The first impact on my convalescing, late-20th-century mind was the sheer scale of the monks' engineering achievement, which, given the location, ranks at least equally with that of the Pharaohs or the Aztecs. Groping for the key to the minds of the men who came and built here - and they all had to have been young and strong, for they were dead on average at 40, and weaklings could never have survived - we made our way back down the steps, blind for the moment to the natural panorama at every side of us in the gathering dusk.

Thirteen hundred years after the monks, another engineering miracle was wrought on the rock. Two lighthouses were constructed in the 1820s. Using the dry stone construction methods of the monks, early Victorian builders with their boundless horizons and love of pulleys, winches and levers, built their structures of iron and granite on the south-west side of the island. One of these lighthouses, abandoned in 1866, is in ruins but in the other I fell asleep in one of Richard Foran's armchairs watching television.

Dawn in the lighthouse. Gulls woke me at 5.30. A full moon laid down a plate of nickel on the Atlantic, broken three times every 10 seconds by the light from the lantern house. Alone I crept out. Cold. Damp. I crept back in and found an extra coat. Crunching down the path made by the lighthouse men, I came to the monks' steps. In the still, half dark, shearwaters called invisibly. I climbed.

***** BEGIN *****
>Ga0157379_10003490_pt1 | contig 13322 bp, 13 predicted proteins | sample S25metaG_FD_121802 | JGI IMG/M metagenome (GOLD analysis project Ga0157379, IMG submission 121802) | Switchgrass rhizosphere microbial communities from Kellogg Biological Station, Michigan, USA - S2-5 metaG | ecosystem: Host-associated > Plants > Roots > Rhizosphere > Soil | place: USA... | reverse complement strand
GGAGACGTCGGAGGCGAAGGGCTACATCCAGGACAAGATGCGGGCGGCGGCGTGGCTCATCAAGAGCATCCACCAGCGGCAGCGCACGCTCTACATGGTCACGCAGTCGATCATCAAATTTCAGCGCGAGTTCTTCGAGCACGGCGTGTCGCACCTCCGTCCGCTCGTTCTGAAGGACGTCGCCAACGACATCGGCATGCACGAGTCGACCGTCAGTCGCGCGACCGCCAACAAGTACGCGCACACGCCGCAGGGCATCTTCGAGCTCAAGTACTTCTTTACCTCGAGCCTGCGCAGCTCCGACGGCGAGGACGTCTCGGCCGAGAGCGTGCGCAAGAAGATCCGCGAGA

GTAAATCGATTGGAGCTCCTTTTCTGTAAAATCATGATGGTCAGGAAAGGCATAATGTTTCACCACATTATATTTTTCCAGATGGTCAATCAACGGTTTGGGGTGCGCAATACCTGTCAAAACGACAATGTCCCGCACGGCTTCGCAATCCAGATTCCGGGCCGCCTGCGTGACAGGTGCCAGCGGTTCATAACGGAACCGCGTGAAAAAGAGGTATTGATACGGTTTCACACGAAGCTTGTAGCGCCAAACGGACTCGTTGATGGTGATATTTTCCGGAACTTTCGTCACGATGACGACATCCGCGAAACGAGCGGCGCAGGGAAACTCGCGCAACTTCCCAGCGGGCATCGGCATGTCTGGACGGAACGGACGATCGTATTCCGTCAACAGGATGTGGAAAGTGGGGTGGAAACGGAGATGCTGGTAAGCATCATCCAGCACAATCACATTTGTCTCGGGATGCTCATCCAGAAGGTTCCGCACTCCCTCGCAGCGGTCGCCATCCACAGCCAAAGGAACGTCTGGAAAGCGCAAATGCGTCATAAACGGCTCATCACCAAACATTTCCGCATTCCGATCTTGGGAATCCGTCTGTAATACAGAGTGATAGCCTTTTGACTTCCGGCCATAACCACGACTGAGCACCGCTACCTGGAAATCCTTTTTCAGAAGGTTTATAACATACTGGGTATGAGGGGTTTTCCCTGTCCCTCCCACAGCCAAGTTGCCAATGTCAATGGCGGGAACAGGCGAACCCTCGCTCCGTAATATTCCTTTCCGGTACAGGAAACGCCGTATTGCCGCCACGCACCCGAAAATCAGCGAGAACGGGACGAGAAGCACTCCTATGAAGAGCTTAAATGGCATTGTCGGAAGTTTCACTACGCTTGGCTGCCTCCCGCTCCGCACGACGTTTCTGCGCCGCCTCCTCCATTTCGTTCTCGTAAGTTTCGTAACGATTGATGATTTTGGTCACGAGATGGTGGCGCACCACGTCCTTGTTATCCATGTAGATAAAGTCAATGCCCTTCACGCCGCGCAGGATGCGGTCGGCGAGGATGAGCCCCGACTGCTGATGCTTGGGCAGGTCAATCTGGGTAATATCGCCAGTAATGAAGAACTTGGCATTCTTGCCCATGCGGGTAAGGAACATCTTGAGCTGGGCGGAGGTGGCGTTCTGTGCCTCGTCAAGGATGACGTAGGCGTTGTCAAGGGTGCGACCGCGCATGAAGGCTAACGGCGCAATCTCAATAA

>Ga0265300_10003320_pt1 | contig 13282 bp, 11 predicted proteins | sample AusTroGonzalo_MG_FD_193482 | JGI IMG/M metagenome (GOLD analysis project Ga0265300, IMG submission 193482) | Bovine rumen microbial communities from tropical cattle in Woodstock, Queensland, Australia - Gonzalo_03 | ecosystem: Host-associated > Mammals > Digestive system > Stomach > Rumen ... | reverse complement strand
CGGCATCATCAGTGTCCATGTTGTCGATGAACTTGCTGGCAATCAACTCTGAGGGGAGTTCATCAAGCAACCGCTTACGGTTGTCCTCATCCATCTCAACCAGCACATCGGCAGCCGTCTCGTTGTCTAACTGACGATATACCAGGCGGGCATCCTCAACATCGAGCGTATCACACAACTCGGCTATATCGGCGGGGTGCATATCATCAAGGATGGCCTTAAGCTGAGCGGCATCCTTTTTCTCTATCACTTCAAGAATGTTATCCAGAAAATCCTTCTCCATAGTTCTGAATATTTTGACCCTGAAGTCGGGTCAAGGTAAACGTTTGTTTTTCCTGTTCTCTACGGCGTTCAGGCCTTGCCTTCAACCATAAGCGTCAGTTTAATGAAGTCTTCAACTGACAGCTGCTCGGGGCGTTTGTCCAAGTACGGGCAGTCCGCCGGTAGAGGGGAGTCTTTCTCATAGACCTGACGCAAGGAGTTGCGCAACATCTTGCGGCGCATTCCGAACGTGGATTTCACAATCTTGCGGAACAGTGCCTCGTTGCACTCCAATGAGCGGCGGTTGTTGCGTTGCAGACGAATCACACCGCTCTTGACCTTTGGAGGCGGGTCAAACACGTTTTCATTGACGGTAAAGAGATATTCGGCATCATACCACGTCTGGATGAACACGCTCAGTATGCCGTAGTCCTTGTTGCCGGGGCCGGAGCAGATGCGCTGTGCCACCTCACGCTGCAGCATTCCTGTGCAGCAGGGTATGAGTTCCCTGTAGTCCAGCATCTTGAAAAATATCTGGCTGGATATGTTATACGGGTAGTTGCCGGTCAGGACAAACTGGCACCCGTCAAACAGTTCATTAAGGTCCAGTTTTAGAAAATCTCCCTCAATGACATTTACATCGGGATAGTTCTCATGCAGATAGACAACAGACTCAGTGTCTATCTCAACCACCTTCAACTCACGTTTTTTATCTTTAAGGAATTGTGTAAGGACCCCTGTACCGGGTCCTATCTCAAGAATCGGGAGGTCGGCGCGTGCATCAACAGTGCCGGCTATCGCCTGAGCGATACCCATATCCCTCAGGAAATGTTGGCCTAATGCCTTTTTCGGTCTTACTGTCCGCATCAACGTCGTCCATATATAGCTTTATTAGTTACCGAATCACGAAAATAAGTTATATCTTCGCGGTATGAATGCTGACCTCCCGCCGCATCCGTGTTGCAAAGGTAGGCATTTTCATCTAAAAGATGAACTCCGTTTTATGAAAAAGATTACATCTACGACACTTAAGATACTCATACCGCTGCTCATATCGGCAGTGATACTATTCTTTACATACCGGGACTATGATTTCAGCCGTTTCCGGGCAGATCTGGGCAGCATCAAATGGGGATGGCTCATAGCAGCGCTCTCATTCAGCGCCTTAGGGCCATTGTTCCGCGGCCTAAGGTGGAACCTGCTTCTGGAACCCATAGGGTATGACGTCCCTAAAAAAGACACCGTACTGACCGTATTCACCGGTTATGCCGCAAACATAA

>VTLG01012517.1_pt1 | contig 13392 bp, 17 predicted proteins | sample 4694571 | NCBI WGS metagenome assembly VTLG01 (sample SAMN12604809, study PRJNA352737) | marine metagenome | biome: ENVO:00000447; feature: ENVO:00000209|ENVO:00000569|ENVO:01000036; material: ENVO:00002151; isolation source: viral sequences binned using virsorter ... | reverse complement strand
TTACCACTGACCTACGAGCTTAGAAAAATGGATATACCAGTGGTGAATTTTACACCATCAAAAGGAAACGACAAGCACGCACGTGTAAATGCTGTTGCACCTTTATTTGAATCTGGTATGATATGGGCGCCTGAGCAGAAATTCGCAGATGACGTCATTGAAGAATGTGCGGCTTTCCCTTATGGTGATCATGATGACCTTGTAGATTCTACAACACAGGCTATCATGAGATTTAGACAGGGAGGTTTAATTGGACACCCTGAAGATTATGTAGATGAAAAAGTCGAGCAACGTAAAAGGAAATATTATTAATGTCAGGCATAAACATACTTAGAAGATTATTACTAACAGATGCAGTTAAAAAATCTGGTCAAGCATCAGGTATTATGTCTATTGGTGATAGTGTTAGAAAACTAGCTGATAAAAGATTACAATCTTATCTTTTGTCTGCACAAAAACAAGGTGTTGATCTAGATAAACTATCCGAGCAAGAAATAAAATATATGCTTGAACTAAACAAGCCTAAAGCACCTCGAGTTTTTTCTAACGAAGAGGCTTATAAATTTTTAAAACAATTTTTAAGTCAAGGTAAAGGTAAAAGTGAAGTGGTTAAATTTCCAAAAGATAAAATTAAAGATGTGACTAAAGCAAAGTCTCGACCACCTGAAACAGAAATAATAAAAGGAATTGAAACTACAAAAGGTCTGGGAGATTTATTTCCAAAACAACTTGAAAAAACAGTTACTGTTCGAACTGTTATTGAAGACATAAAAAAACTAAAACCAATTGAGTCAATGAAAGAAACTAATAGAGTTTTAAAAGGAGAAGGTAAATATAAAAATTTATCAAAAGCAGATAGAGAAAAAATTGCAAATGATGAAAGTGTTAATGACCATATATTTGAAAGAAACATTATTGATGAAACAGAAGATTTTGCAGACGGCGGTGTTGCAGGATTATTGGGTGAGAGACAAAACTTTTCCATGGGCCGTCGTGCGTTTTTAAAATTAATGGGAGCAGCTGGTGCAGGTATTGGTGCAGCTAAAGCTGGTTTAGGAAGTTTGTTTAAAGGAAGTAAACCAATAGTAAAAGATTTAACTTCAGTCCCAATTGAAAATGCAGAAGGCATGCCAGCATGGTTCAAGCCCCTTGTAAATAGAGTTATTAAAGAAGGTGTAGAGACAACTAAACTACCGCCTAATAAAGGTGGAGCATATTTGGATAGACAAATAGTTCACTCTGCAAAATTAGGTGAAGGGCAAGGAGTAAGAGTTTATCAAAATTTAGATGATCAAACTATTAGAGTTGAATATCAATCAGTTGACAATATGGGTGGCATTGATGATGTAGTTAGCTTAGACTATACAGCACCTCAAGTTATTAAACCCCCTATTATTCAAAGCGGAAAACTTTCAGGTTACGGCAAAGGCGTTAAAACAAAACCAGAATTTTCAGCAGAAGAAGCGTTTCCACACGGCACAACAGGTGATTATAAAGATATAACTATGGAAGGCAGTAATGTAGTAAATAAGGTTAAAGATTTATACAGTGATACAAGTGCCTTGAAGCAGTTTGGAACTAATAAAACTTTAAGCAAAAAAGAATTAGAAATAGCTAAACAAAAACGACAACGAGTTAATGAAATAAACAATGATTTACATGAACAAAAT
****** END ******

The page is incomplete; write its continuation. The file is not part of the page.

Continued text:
Who were these monks? What did they want? Or achieve? I was climbing steps laid down1,000 years before America was discovered, when the earth was presumed flat, when Europeans still counted in Roman numerals and the legend of Jesus Christ was recent news, eagerly discussed. The steps to the monastery were marked periodically by upright stones, crosses worn into smooth rectangles, to encourage the climber on his way. On his way, because these steps were built by men who had renounced the world and women, and in their early Christian fervour decided to live a life both celibate and chaste.

I came to a plateau known as Christ's Saddle between the two peaks from where Skellig Michael falls away sharply in both directions. As if on the headiest stage of the headiest theatre in the world, the cliffs on either side both soared and plunged, their pits, parterres, stalls, dress- circles and gods crammed with kittiwakes, gulls and razorbills. Puffins, endearingly comical, whirred in and out to ledges, their short, red feet stuck out behind them like infants in nappies. Rabbits gambolled on slopes of budding campion. From this spot, up through hovering mist and into tiny diamonds of nascent sunshine soared the final staircase, a vision of heaven as imagined by a child and carried throughout its life.

It was 6.30am when I reached the monastery. The sun was coming up behind the Small Skellig whose jagged majesty accommodates the world's largest gannet colony. The monastery was still in semi-darkness as the sun was not high enough yet. Peace was all I could think of, but without quite knowing why. In the centre of the tiny oratory, the stones of its east- facing window gone askew, a tablet marks the deaths of two children, sons of a lighthouse keeper, who died out here within three months of each other in the late 1860s. Their grave that morning seemed to be that of all the dead children of the world.